Eric Walkingshaw, an ARCS Scholar Alumnus who earned his PhD at Oregon State University, is cautiously excited about Artificial Intelligence (AI) but is very excited about his current role as a compiler engineer at Elemental Cognition.
“[The AI that] people are most excited about right now are Large Language Models (LLMs), such as Chat GPT,” he says. “LLMs are essentially language extenders. You can ask it to synthesize text, and it can do that. What’s amazing about these models is how sort of powerful and general purpose they are,” Walkingshaw explains. “They’ve built the models that can do this with massive amounts of data, like significant percentages of the internet amount of data. And the result is they are kind of amazing,” he says.
Walkingshaw encourages everyone to engage with LLMs, “it feels like you are talking to something intelligent.”
But, Walkingshaw says, LLMs are flawed. “The problem is, when you dig into the details, the details are often wrong,” he says. “Under the hood, they are sort of smooth-talking liars that are prone to going off the rails during prolonged interactions and say bizarre things.”
Enter Elemental Cognition, a company that is working to make AI more trustworthy and accurate. Walkingshaw works as a compiler engineer on the product Cogent. A "compiler" is software that enables a computer system to "understand" a new programming language by translating that language into one it already understands. Cogent aims to have domain experts, who are not programmers, write down all their domain knowledge in a way that Cogent can understand and use. The input to the program is specific.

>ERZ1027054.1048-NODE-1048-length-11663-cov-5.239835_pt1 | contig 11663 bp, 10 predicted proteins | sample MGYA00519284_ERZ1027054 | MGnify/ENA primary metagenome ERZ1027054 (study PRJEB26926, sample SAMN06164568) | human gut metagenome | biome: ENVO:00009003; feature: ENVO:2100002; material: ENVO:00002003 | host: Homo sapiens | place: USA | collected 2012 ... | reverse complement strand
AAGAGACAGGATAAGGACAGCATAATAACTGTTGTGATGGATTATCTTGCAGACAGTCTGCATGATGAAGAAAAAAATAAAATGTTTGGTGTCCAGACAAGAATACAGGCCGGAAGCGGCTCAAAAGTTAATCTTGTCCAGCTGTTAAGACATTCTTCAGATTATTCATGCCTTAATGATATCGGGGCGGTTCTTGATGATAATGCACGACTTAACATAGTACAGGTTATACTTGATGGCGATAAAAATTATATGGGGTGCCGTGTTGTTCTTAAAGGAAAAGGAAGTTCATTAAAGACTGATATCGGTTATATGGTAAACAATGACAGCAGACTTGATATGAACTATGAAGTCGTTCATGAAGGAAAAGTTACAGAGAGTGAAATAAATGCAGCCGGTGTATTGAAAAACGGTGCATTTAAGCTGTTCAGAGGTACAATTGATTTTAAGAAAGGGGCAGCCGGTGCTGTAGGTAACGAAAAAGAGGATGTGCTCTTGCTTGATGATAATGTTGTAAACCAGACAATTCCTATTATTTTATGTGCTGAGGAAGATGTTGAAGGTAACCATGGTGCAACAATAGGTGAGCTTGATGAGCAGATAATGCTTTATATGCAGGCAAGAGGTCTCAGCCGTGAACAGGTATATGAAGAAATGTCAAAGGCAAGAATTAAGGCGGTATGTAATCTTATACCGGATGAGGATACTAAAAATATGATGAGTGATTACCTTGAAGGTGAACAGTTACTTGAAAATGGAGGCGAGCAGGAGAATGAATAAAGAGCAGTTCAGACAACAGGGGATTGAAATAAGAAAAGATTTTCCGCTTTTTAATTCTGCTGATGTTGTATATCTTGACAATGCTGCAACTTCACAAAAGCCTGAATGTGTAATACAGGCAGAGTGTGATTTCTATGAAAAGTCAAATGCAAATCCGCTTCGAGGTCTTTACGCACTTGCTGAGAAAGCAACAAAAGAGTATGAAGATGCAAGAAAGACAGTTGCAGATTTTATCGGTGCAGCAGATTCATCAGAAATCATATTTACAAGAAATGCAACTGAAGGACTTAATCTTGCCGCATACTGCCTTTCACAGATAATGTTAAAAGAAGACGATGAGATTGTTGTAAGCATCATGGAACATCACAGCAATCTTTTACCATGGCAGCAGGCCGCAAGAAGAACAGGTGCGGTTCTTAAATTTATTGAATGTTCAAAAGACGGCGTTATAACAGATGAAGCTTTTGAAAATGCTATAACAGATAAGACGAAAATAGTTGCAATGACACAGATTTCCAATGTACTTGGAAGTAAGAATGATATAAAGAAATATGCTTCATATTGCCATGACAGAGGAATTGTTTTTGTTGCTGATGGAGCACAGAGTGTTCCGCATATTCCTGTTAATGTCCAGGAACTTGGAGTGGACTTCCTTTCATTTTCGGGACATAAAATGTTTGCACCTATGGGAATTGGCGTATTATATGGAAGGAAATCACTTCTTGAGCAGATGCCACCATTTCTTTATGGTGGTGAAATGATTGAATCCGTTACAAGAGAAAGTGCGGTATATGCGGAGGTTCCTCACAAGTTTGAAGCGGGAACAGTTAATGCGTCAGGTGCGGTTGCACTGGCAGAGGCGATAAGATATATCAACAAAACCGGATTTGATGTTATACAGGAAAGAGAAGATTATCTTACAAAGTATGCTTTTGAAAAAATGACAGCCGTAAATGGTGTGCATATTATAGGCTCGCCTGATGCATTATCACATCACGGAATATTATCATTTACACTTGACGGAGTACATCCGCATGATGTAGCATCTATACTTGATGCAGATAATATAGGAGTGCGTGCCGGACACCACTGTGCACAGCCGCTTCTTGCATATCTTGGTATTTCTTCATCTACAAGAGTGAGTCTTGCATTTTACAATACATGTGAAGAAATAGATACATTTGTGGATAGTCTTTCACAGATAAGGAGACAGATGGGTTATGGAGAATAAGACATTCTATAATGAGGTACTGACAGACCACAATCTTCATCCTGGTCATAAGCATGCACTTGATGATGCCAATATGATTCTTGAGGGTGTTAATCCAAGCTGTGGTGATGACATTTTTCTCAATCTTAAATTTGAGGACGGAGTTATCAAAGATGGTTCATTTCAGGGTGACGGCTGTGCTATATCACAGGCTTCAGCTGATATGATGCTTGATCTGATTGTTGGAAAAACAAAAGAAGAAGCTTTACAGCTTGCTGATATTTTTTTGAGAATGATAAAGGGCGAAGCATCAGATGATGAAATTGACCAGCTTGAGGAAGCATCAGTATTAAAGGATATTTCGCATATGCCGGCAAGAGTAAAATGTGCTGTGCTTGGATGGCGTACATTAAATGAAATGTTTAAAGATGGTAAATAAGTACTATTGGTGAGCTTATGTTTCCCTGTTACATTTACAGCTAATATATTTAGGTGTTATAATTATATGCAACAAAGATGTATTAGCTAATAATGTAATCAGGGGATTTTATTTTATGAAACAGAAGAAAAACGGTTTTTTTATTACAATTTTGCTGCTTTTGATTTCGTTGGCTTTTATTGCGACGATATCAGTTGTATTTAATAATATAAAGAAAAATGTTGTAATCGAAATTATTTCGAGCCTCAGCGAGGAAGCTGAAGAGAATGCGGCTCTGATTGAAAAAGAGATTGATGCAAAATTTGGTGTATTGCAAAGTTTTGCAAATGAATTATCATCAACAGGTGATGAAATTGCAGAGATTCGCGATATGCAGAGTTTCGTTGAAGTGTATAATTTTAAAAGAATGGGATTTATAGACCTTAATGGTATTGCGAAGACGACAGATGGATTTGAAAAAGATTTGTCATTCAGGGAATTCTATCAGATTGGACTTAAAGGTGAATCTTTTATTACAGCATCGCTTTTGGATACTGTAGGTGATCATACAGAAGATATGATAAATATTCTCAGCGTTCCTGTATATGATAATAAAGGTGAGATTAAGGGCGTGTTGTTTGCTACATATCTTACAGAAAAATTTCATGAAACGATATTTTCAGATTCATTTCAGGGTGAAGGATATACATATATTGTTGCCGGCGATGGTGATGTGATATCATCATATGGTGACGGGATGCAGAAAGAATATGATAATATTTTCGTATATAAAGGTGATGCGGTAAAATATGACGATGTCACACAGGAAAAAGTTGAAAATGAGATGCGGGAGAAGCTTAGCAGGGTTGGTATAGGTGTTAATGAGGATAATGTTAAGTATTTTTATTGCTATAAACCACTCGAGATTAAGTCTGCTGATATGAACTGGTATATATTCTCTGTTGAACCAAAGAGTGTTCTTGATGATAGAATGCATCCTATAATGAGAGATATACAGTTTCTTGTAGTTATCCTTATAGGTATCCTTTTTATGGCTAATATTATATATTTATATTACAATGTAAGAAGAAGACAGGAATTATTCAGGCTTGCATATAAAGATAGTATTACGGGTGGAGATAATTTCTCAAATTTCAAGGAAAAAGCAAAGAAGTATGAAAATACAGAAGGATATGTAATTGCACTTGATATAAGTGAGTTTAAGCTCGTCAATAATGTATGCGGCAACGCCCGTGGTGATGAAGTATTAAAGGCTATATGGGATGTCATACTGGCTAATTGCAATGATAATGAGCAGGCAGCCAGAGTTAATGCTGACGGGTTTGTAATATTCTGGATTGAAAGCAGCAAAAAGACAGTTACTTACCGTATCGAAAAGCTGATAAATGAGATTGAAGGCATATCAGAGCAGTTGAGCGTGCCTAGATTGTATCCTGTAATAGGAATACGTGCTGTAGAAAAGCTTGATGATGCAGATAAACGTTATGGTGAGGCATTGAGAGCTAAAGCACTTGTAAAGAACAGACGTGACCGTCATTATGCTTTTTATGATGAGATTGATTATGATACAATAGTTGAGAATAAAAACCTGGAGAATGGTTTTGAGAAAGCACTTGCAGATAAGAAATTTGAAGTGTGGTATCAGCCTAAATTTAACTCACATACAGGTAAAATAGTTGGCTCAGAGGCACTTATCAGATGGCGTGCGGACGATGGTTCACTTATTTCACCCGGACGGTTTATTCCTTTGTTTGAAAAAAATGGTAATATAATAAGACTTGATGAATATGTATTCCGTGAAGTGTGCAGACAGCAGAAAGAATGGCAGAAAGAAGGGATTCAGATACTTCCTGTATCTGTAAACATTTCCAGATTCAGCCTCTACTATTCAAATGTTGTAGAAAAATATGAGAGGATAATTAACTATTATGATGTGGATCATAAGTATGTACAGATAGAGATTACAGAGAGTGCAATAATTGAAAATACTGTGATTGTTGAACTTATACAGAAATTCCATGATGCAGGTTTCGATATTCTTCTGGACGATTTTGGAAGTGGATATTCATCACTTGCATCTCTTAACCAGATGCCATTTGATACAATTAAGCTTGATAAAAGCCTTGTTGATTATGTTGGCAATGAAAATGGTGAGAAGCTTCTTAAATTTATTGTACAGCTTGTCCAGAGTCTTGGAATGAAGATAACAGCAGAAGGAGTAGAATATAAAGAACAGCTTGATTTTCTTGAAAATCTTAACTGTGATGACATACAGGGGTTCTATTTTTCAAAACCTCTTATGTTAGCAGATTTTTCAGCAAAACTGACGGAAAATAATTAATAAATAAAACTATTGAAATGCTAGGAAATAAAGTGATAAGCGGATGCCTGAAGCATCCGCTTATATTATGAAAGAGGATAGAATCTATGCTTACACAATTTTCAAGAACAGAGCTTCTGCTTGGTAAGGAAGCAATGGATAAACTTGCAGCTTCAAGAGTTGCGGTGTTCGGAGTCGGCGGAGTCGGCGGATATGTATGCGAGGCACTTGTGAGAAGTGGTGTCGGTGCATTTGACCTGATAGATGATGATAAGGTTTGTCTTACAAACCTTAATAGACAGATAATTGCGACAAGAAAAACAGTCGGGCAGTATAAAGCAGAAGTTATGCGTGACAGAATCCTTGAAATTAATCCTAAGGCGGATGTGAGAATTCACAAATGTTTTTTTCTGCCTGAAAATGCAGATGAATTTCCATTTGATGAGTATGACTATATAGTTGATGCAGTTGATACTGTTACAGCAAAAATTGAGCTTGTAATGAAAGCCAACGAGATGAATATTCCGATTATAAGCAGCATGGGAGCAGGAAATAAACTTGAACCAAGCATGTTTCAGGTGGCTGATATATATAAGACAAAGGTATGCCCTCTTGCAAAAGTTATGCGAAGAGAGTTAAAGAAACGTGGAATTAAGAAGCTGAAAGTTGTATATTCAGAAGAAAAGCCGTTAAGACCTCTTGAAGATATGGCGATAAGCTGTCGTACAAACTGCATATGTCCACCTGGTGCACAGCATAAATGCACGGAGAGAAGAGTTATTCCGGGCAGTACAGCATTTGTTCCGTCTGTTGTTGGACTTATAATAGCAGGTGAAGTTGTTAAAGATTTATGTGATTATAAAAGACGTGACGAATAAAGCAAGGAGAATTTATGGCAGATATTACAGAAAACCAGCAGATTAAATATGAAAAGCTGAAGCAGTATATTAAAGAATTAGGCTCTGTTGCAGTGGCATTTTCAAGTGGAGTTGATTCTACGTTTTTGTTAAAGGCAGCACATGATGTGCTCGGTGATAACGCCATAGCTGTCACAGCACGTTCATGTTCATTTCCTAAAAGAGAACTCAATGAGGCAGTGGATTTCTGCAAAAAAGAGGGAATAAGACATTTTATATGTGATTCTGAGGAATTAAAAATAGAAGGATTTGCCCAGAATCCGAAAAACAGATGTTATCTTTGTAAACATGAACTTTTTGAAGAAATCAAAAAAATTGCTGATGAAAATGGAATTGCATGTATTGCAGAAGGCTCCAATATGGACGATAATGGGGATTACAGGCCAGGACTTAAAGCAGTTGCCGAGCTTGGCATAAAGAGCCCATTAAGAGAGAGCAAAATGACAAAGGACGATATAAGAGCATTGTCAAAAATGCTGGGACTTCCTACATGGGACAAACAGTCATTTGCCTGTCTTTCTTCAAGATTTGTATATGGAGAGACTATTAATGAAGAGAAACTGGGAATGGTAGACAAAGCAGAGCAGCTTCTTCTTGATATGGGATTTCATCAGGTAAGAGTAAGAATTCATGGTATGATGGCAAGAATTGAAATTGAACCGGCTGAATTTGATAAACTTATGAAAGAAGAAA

“A domain expert will be able to start writing down, in a language that looks and reads like plain English, all the relevant concepts, facts, and rules needed to reason in their domain of expertise. The language is a special subset of English that Cogent can understand,” he explains.
While excited about the use of LLMs and AI but wary “about the high degree of harm” it can create if not used carefully, Walkingshaw sees Elemental Cognition as providing an alternate path. “It’s a path that requires a bit more investment upfront to use but significantly minimizes the potential for harm of these systems, and so is a much better foundation to build on,” he says. “They are starting from correctness first and sort of extending the capabilities of the AI with LLMs.” The other way is starting with the generality of Large Language Models and trying to constrain it to be correct.
“If you start with something correct and grow it from there, you’re more likely to have something correct at the end,” he says.
Walkingshaw was a scholar at Oregon State University in 2013, earning his PhD in electrical engineering. He did a post-doc in Germany, then returned to Oregon State as a professor for several years before returning to industry. He is content to have a position that uses his specific skills while working on the growing wave of AI.
He considered the ARCS scholar award to be “life-changing.” He and his wife were in school simultaneously, and “times were very lean.” Walkingshaw used his award to travel to conferences, but often his wife would join. He also fondly remembers his award sponsors, two Oregon members. “They were cheering for me and just so enthusiastic about it,” he said.